Cryptic diversity in pygmy chameleons (Chamaeleonidae: Rhampholeon) of the Eastern Arc Mountains of Tanzania, with description of six new species

From Firenze University Press Journal: Acta Herpetologica

University of Florence
4 min readFeb 2, 2023

Michele Menegon, Division of Biology & Conservation Ecology, School of Science & the Environment, Manchester Metropolitan University

John V. Lyakurwa, Department of Sustainable Agriculture and Biodiversity Ecosystem Management, Nelson Mandela African Institute of Science and Technology

Simon P. Loader, Department of Life Sciences, The Natural History Museum

Krystal A. Tolley, South African National Biodiversity Institute, Kirstenbosch Research Centre

Many of the best-known species radiations (e.g., Darwin’s finches, Caribbean Anolis, African cichlids) are characterised by high species richness with substantial morphological disparity among species. However, species radiations can also be characterised by genetic diversification with little ecological or phenotypic divergence between species. Typically, these species are distributed allopatrically, but in ecologically similar areas (Gittenberger, 1991; Losos and Mahler, 2010). Chameleons in the genus Rhampholeon are an example of such a radiation (e.g., Branch et al., 2014). They are morphologically conservative, exhibit-ing limited phenotypic diversity, despite notable genetic divergence that has accumulated over millions of years in isolation (Branch et al., 2014; Hughes et al., 2018).

Most Rhampholeon species occur in fragmented and ecological-ly isolated mountains in East Africa, where species have evolved in allopatry (Menegon et al., 2009; Branch et al., 2014; Hughes et al.,2018). The species essentially occur in ecologically similar forests on isolated mountains of the Eastern Arc Mountains, the Albertine Rift, and the sky islands of Mozambique and Malawi. Their phenotypic similarity however has resulted in difficulties diagnosing and identifying species using morphological characters (e.g., Menegon et al.,2002; Fisseha et al., 2013).One particular radiation demonstrating morphologi-cal conservatism is the Rhampholeonuluguruensis/moyerispecies complex from the Eastern Arc Mountains, which shows large phylogenetic diversity across its distribution (Fisseha et al., 2013). However, external morphological diversity appears to be low. For example, Rhampholeon uluguruensis from the Uluguru Mountains (Tilbury and Emmrich, 1996) was the first Rhampholeon found in the Eastern Arc Mountains to bear a soft, tuberculated ros-tral process. This feature is similar to that of Rhampholeon nchisiensis (Loveridge, 1953) from the Southern Highlands of Tanzania and Malawi, and of Rhampholeon bouleng-eri (Steindachner, 1911) from the montane forests of the Albertine Rift. Subsequently, the morphological analysis of Rhampholeon individuals from the Kihanga and Kito-lomero valleys of the Uzungwa Scarp Nature Reserve bore strong resemblance to R. uluguruensis but were distin-guished by the number of their interorbital scales and the number and arrangement of hemipenial papillae (Men-egon et al., 2002).

These differences became the basis for describing a new species, R. moyeri (Menegon et al., 2002). Phylogenetic analyses that have incorporated wide geographic coverage across the Eastern Arc Mountains have shown highly divergent lineages within R.moyeriwith distinct lineages endemic to single mountain blocks (Matthee et al., 2004; Fisseha et al., 2013).Furthermore, R. uluguruensis, restricted to the Uluguru Mountains, is deeply divergent from other members of the clade (Fisse-ha et al., 2013). Moreover, there are two highly divergent clades from the Uzungwa Scarp Nature Reserve populations, both currently assigned to R. moyeri suggesting that R. moyeri as currently understood is paraphyletic (Fisseha et al., 2013), with specimens in the type series assignable to both these clades. One clade is restricted to the Kito-lomero valley and was provisionally designated as R. cf.uluguruensis, whereas the other clade is from Kihanga (the type locality for R. moyeri). In addition, two previously unknown but highly divergent clades were found from the Nguu and the Nguru Mountains, the latter of which is more closely related to Rhampholeon beraduccii (Mariaux and Tilbury, 2006) than to the species in the R. uluguruensis/moyeri complex.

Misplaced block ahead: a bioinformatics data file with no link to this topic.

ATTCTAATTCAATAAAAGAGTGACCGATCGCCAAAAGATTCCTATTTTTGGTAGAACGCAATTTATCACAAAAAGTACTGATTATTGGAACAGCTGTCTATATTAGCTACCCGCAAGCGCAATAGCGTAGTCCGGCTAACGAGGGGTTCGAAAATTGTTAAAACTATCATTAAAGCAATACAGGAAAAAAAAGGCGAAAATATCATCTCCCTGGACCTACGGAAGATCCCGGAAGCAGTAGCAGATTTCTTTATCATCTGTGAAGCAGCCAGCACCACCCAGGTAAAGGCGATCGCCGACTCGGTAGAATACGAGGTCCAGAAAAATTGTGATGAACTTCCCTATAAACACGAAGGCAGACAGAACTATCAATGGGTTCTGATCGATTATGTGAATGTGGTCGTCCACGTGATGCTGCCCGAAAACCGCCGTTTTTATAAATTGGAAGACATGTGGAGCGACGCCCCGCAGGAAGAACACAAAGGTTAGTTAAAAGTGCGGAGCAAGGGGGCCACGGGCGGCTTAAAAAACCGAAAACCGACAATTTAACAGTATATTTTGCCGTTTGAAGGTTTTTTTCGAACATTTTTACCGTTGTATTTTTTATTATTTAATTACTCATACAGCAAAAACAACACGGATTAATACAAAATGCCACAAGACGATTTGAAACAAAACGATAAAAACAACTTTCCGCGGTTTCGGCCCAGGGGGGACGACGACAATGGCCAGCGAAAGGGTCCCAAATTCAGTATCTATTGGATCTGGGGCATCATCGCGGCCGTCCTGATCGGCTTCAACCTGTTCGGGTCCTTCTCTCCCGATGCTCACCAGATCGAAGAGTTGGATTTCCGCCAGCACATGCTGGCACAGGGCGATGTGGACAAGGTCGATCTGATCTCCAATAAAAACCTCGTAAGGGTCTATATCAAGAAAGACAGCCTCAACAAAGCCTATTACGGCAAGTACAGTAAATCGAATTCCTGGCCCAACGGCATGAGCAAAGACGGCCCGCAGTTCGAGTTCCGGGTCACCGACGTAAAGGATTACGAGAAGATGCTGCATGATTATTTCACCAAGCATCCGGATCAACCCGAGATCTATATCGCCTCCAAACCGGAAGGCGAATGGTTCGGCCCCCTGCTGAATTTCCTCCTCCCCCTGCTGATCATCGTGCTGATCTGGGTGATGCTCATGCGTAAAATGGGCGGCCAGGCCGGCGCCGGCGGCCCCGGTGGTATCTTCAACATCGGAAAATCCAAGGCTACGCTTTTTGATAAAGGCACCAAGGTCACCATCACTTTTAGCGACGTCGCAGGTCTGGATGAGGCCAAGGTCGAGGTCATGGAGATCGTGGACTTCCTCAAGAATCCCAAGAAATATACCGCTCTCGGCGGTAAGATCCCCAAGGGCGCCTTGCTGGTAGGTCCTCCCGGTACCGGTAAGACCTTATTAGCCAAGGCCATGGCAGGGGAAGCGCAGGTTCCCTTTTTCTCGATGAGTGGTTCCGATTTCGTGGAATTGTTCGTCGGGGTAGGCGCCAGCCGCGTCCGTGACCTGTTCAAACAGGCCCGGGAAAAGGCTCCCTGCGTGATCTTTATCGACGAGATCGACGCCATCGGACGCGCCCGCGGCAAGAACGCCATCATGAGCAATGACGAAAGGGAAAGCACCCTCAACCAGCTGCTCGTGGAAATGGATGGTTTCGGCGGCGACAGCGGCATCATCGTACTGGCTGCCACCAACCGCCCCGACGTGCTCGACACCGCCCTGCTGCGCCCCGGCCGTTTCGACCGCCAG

Despite substantial genetic differences shown in these studies, there are few identifiable and diagnosable morphological traits to separate lineages (e.g., Menegon et al., 2002; Mariaux et al., 2006; Fisseha et al., 2013; Branch et al., 2014). Given the results from phylogenetic studies on R. uluguruensis/moyeri complex (e.g., Fisseha et al., 2013), the complex contains a number of unrecognised spe-cies. We combine existing data with new data from six candidate species of Rhampholeon from the Eastern Arc Mountains in a phylogenetic analysis (including Uzungwa Scarp Nature Reserve in the Udzungwa Mts; Mafwom-ero Forest Reserve in the Rubeho Mts; Mkingu Nature Reserve in the Nguru Mts; Mount Kanga, in the Nguru landscape; Mamiwa Kisara Forest Reserve in the Ukaguru Mts; and Nguu North and Kilindi Forest Reserves in the Nguu Mts). Using combined data, we provide taxonomic descriptions of six new species and outline, based on their distribution, the conservation status of these new species.


Read Full Text:



University of Florence

The University of Florence is an important and influential centre for research and higher training in Italy